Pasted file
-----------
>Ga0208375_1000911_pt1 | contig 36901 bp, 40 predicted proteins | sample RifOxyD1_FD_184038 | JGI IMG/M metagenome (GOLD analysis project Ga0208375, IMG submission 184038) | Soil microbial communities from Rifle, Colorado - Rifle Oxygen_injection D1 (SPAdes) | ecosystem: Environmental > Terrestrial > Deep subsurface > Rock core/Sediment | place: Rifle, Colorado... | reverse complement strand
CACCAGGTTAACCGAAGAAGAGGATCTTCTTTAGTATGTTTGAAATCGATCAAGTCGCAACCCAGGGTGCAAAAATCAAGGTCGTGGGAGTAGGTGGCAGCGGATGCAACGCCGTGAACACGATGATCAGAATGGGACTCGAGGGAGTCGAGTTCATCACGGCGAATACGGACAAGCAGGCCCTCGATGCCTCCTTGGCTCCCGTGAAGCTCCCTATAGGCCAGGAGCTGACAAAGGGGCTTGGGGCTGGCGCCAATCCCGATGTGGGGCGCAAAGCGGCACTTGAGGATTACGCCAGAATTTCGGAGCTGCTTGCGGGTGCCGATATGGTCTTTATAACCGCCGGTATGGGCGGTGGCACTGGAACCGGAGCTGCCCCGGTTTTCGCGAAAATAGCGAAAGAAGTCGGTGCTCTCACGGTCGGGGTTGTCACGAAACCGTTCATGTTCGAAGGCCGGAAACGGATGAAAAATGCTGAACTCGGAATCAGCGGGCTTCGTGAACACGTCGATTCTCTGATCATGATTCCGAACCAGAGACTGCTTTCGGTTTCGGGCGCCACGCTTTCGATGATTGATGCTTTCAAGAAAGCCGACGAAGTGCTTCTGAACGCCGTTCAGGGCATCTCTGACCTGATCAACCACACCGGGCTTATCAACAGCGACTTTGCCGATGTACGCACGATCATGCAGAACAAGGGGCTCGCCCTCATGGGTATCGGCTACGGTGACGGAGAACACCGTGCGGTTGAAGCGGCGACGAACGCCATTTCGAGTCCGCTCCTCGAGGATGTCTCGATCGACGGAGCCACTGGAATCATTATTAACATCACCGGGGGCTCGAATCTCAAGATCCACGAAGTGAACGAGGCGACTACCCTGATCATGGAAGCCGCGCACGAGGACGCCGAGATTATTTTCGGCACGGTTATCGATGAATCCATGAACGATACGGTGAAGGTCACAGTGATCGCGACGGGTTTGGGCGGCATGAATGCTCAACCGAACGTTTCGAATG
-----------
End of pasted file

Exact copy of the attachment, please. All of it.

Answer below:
>Ga0208375_1000911_pt1 | contig 36901 bp, 40 predicted proteins | sample RifOxyD1_FD_184038 | JGI IMG/M metagenome (GOLD analysis project Ga0208375, IMG submission 184038) | Soil microbial communities from Rifle, Colorado - Rifle Oxygen_injection D1 (SPAdes) | ecosystem: Environmental > Terrestrial > Deep subsurface > Rock core/Sediment | place: Rifle, Colorado... | reverse complement strand
CACCAGGTTAACCGAAGAAGAGGATCTTCTTTAGTATGTTTGAAATCGATCAAGTCGCAACCCAGGGTGCAAAAATCAAGGTCGTGGGAGTAGGTGGCAGCGGATGCAACGCCGTGAACACGATGATCAGAATGGGACTCGAGGGAGTCGAGTTCATCACGGCGAATACGGACAAGCAGGCCCTCGATGCCTCCTTGGCTCCCGTGAAGCTCCCTATAGGCCAGGAGCTGACAAAGGGGCTTGGGGCTGGCGCCAATCCCGATGTGGGGCGCAAAGCGGCACTTGAGGATTACGCCAGAATTTCGGAGCTGCTTGCGGGTGCCGATATGGTCTTTATAACCGCCGGTATGGGCGGTGGCACTGGAACCGGAGCTGCCCCGGTTTTCGCGAAAATAGCGAAAGAAGTCGGTGCTCTCACGGTCGGGGTTGTCACGAAACCGTTCATGTTCGAAGGCCGGAAACGGATGAAAAATGCTGAACTCGGAATCAGCGGGCTTCGTGAACACGTCGATTCTCTGATCATGATTCCGAACCAGAGACTGCTTTCGGTTTCGGGCGCCACGCTTTCGATGATTGATGCTTTCAAGAAAGCCGACGAAGTGCTTCTGAACGCCGTTCAGGGCATCTCTGACCTGATCAACCACACCGGGCTTATCAACAGCGACTTTGCCGATGTACGCACGATCATGCAGAACAAGGGGCTCGCCCTCATGGGTATCGGCTACGGTGACGGAGAACACCGTGCGGTTGAAGCGGCGACGAACGCCATTTCGAGTCCGCTCCTCGAGGATGTCTCGATCGACGGAGCCACTGGAATCATTATTAACATCACCGGGGGCTCGAATCTCAAGATCCACGAAGTGAACGAGGCGACTACCCTGATCATGGAAGCCGCGCACGAGGACGCCGAGATTATTTTCGGCACGGTTATCGATGAATCCATGAACGATACGGTGAAGGTCACAGTGATCGCGACGGGTTTGGGCGGCATGAATGCTCAACCGAACGTTTCGAATG